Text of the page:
Home Self-Employment Handloom, Cane and Craft The artisan embracing family legacy in Shaphee Lanphee – Maisanam Nalini

The artisan embracing family legacy in Shaphee Lanphee – Maisanam Nalini


Shaphee Lanphee is a rare traditional handicraft of Manipur embroidered with meaningful motifs. It has its own historical significance that it was used as Mana Phee (Reward) by the kings of Manipur as a token of honour to his brave soldiers, coming back home victorious after a battle. As times changed, such rare work of art is slowly losing its place due to lack of people’s awareness about this particular handicraft’s association with our cultural and historical values. But Maisnam Nalini Devi, a weaver from Wangkhei Yonglan Leirak venturesd into the profession of creating Shaphee Lanphee.

Embracing the art learnt from her mother, Nalini has been working to promote the Shaphee Lanphee craft with dedication for years. To preserve the languishing craft, she is providing training to some local women trainees who would carry on the craft in generations to come.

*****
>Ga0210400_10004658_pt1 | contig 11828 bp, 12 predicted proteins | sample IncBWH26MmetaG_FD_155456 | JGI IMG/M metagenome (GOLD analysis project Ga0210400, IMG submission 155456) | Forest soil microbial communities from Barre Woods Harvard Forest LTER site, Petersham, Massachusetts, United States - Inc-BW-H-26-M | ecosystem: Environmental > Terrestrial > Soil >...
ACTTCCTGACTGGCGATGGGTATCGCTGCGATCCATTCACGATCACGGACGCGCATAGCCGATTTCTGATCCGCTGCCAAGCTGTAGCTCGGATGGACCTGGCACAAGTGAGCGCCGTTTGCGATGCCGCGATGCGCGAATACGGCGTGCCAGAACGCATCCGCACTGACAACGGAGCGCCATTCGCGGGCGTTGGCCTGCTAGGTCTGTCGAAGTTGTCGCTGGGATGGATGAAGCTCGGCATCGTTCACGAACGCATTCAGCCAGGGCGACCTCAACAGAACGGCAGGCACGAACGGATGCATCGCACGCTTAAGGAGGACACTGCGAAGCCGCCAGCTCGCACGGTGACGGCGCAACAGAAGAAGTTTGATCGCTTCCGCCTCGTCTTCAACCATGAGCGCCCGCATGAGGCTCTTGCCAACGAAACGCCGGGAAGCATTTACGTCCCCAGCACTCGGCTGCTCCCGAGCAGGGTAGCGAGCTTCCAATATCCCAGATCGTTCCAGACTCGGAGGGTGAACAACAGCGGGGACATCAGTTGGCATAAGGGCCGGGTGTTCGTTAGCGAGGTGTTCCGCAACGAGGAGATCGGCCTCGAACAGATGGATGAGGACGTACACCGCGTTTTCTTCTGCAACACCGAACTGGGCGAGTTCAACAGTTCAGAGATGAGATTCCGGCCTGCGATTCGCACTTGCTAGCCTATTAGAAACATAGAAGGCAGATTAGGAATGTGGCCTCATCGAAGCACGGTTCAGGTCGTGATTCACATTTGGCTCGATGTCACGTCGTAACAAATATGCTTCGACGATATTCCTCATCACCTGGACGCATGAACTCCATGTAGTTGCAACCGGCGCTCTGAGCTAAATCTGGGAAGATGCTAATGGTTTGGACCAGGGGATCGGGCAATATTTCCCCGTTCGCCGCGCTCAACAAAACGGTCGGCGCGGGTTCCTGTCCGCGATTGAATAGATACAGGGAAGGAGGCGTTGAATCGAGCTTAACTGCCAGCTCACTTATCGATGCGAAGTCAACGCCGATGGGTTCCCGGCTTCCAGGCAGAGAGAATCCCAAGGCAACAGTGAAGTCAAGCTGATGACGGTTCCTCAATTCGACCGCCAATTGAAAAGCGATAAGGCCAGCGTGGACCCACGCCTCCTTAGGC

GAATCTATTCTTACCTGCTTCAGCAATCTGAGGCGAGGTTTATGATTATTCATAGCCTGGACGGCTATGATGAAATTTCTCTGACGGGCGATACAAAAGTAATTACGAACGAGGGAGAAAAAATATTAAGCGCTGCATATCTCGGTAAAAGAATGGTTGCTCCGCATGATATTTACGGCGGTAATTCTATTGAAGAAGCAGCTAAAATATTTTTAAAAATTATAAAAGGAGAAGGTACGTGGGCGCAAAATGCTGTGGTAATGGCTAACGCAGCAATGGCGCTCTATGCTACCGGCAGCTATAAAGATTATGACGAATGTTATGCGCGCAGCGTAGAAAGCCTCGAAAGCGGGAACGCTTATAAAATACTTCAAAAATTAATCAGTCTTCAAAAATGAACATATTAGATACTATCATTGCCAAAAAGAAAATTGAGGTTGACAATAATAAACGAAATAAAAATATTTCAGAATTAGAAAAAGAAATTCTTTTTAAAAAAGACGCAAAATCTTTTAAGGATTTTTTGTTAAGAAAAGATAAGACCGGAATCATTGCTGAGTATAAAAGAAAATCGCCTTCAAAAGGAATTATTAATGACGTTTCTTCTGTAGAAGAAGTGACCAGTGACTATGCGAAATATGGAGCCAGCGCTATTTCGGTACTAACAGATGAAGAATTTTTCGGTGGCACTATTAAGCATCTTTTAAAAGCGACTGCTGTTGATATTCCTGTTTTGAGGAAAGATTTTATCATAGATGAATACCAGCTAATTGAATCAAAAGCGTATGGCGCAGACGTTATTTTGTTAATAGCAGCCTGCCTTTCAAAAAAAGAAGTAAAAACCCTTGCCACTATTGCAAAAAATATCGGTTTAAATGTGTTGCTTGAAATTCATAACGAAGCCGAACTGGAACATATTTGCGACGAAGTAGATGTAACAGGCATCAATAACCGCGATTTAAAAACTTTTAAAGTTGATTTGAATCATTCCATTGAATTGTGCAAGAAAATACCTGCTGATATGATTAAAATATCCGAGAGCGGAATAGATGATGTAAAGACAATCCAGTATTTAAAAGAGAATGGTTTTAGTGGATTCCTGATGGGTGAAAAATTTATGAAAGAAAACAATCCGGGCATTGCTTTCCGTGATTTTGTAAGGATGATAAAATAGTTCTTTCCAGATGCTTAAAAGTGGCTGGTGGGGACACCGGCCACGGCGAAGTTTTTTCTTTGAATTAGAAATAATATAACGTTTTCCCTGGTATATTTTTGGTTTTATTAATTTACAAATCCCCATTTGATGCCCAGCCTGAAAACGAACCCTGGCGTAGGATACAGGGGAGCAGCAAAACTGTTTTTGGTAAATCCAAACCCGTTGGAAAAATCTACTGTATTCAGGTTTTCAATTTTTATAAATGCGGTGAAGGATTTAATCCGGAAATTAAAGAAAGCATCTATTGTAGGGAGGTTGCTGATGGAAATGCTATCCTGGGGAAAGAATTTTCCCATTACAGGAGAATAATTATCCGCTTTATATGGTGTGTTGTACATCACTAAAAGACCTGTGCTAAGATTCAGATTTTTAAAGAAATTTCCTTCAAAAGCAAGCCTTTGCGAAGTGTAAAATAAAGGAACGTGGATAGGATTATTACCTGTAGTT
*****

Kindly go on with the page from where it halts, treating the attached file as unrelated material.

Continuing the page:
Born on March 1 1958, Maisnam Nalini Devi is the daughter of late Maisnam Ibohal and Keinahanbi Devi.  Her fathere died while she was a child. Her widow mother managed to maintain the family and sent her children to school with her meager earning from weaving.  Her mother, Keinahanbi, who won state award in 1992 for promoting the handicraft Shaphi Lanphee, could manage the family expenses with the income gained from embroidering Saphee Lanphee.  Nalini and her late younger sister Anita, followed the footsteps of their mother and learnt the skill of weaving and embroidering of Shaphee Lanphee from their late mother. Her sister Maisnam Anita too received the state award in 1992 for making Shaphee Lanphee. Unfortunately her sister Anita passed away and now she is the only artisan who has been carrying on the family legacy in Shaphee Lanphee craft. Like her late mother and sister, Nalini too won state award for Mastercrafts person in 2009 in recognition of her excellent work in the craft.